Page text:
BORN 8 Jul 1867, Königsberg - DIED 22 Apr 1945, Moritzburg (near Dresden)|
REAL NAME Schmidt, Käthe
GRAVE LOCATION Berlin: Städtischer Zentralfriedhof Friedrichsfelde, Gudrunstrasse, Lichtenberg (8-2 (ashes))
Käthe Kollwitz was born in Konigsberg. From 1885 until 1890 she
studied in Berlin (under Stauffer-Bern) and in München (under
Hertenich). In 1891 she married Dr. Karl Kollwitz, who had a
medical pratice in Prenzlauer Berg, Berlin (the location is
now named Kollwitzplatz). In 1892 their son Hans was Born and
in 1896 another son, Peter, followed.|
Around 1900 she worked as a tracher at the school for female artists in Berlin. In 1904 she was in Paris, where she studied at the Académie Julian and in 1907 she went to Florence for a year. In 1910 her first sculptures evolved.
In 1914 Peter died during the war in Flanders. For her fiftieth birthday she had an retrospective exhibition in Paul Cassirer's gallery in Berlin. In 1919 she was the first woman to be elected to the Prussian Academy of Art.
In the early twenties ahe produced woodcuts against the war. In 1927 she travelled to Moskou. Allthough it was a disillusion, she didn't speak out against Stalin and his propaganda. In 1928 she was put in charge of the master class in graphics at the Academy in Berlin. Her war memorial "The Parents" was placed at the military cemetery in Vladsloo in Flanders in 1932.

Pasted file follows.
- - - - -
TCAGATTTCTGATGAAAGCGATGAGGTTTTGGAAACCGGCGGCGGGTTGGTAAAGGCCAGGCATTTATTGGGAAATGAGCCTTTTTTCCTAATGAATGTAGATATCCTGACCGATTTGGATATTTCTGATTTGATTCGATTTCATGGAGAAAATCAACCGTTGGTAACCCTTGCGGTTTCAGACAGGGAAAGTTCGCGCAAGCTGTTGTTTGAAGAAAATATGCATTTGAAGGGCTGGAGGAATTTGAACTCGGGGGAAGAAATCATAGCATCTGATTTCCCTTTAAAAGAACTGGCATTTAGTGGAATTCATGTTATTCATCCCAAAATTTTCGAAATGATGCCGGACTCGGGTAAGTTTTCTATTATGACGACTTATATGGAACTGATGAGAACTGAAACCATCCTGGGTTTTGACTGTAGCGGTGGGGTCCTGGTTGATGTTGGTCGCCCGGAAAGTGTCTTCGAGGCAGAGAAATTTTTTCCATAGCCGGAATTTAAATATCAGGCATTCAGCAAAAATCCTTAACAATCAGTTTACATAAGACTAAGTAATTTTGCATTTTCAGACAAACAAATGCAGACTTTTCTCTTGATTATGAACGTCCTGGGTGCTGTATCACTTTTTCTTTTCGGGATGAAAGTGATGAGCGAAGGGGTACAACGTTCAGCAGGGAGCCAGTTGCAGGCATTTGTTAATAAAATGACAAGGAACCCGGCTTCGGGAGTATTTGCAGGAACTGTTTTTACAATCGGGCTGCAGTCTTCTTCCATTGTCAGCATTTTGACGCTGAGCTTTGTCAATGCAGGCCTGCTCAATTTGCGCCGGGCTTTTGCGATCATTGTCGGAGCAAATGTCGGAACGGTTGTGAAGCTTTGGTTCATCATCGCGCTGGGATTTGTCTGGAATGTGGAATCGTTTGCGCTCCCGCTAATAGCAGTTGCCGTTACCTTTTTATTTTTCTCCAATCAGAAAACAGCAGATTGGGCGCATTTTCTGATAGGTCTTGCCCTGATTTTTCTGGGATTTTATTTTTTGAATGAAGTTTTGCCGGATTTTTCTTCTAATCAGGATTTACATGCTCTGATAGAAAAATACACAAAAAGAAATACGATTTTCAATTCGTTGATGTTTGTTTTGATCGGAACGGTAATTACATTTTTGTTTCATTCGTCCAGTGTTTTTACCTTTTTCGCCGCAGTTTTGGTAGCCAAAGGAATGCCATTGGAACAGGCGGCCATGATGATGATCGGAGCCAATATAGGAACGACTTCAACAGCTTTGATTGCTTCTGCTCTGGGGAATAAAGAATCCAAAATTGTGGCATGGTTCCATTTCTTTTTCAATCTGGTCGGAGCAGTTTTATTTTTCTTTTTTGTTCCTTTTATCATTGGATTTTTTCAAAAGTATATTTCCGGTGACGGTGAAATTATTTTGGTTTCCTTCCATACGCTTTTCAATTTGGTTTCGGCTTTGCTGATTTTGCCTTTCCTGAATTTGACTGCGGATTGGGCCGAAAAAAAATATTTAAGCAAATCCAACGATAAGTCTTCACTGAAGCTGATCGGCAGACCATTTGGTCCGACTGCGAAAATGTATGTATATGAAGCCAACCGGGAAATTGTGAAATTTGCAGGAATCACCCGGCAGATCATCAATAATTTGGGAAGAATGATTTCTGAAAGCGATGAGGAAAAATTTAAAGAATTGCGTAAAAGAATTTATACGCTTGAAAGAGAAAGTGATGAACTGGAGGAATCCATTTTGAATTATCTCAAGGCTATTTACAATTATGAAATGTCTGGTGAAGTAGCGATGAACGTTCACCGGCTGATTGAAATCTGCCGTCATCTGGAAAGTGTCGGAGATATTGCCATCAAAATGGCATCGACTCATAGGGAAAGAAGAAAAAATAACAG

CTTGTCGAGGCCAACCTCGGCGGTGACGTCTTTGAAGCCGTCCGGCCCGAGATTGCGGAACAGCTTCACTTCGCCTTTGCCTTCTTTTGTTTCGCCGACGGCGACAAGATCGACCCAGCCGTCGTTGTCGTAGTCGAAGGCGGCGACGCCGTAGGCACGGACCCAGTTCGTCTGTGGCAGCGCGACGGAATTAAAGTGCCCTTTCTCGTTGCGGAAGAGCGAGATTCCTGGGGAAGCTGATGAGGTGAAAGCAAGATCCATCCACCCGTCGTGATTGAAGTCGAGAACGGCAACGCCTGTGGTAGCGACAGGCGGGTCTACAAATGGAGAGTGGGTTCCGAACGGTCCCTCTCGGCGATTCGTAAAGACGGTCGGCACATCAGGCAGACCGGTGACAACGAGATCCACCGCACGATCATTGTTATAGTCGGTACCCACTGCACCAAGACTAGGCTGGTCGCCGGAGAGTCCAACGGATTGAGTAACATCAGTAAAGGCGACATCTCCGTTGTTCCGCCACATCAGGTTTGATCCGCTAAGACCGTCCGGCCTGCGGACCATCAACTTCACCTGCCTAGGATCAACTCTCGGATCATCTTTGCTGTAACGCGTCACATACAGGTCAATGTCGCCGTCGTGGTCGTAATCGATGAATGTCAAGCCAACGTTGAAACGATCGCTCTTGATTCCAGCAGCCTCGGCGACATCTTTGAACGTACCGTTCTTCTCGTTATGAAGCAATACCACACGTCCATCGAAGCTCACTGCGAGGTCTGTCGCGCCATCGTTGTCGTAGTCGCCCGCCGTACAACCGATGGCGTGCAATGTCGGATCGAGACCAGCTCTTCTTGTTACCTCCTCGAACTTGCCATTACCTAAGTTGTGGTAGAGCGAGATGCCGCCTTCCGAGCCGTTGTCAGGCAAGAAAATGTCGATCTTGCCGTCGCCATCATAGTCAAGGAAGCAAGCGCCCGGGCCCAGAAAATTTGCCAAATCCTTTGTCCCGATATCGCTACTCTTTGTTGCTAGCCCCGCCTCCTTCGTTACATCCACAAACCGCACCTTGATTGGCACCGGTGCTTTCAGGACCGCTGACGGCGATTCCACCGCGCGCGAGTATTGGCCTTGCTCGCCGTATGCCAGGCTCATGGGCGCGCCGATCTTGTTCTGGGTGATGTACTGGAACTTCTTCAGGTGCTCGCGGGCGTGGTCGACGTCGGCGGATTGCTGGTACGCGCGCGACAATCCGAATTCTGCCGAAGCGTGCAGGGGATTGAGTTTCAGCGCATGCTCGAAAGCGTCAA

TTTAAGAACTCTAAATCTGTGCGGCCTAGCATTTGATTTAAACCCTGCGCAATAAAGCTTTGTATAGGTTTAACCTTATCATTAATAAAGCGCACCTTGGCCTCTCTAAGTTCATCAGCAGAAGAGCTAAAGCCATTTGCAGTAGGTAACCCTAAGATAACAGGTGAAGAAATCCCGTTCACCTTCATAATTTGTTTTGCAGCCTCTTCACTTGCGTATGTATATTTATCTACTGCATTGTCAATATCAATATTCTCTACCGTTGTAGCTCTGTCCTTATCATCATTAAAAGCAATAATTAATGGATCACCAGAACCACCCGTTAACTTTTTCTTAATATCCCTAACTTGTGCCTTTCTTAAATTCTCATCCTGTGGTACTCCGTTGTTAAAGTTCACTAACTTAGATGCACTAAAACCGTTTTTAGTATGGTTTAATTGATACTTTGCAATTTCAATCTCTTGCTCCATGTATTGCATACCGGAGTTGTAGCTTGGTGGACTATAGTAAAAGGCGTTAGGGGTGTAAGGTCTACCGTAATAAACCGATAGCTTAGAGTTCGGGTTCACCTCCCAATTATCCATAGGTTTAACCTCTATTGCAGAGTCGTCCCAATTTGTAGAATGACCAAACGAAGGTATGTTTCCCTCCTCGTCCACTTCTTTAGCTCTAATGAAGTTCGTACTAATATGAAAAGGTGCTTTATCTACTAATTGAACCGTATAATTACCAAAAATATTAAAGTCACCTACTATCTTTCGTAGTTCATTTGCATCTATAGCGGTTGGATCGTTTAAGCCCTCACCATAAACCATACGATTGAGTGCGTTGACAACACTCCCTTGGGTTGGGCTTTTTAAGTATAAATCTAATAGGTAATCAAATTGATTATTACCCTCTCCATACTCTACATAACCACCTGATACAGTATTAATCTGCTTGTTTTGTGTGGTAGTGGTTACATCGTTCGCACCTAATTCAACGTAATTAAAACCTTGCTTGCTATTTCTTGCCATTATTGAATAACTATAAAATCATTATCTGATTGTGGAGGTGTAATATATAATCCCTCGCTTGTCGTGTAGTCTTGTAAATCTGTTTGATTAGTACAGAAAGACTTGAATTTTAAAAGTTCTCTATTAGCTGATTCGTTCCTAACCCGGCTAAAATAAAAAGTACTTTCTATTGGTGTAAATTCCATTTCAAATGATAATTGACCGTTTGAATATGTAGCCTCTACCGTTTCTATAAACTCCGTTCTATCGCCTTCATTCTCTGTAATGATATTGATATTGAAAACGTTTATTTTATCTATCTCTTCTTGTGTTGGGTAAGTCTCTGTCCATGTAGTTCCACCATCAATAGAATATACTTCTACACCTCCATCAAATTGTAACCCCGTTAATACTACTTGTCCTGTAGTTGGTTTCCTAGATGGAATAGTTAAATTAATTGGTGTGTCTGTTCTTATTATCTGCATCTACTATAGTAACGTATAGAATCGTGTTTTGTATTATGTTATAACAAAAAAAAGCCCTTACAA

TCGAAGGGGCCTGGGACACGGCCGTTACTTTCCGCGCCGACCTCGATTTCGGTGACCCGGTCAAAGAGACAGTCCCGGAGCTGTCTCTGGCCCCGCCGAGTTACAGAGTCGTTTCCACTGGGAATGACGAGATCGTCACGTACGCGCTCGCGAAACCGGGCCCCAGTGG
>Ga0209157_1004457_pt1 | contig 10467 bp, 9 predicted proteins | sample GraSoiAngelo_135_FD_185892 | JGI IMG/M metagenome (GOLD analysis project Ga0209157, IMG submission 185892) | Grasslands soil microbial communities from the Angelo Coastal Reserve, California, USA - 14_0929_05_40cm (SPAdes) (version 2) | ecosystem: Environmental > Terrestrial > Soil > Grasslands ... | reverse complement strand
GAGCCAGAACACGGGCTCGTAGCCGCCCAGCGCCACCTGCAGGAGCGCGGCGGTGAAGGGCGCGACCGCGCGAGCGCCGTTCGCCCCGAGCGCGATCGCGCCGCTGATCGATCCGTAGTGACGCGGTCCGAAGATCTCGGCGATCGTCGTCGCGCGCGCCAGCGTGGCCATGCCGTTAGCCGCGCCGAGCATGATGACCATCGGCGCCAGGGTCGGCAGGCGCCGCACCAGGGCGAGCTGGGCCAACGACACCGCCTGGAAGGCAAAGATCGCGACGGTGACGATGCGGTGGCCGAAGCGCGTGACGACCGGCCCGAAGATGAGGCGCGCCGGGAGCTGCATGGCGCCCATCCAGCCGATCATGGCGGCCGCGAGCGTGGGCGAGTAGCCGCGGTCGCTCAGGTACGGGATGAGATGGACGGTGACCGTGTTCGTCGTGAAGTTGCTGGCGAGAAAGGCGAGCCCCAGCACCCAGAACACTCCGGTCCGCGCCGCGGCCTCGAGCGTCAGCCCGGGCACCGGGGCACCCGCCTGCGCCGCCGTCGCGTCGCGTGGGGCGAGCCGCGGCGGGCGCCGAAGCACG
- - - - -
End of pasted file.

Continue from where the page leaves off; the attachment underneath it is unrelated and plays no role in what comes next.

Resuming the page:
After the nazi's rose to power in 1933, she lost her job and was removed from the academy. In 1936 her works were removed from public collections. She wasn't included in the degenerate artist exhibition and the nazi's even used one of her works for their own propaganda.
Her husband died in 1940 and in 1943 her house and many of her works were destroyed during an air raid. she left Berlin and found shelter in Nordhausen and then in Moritzburg near Dresden, the estate of Prince Ernst Heinrich of Saxony. She died there on 22 Apr 1945.
is uncle/aunt of Hofer, Johanna
was a friend of Nagel, Otto
Hoffmann, Joachim, Berlin Friedrichsfelde, Ein Deutscher Nationalfriedhof, Das Neue Berlin, Berlin, 2001
Baedeker Berlin, Baedeker Verlag, Stuttgart, 1994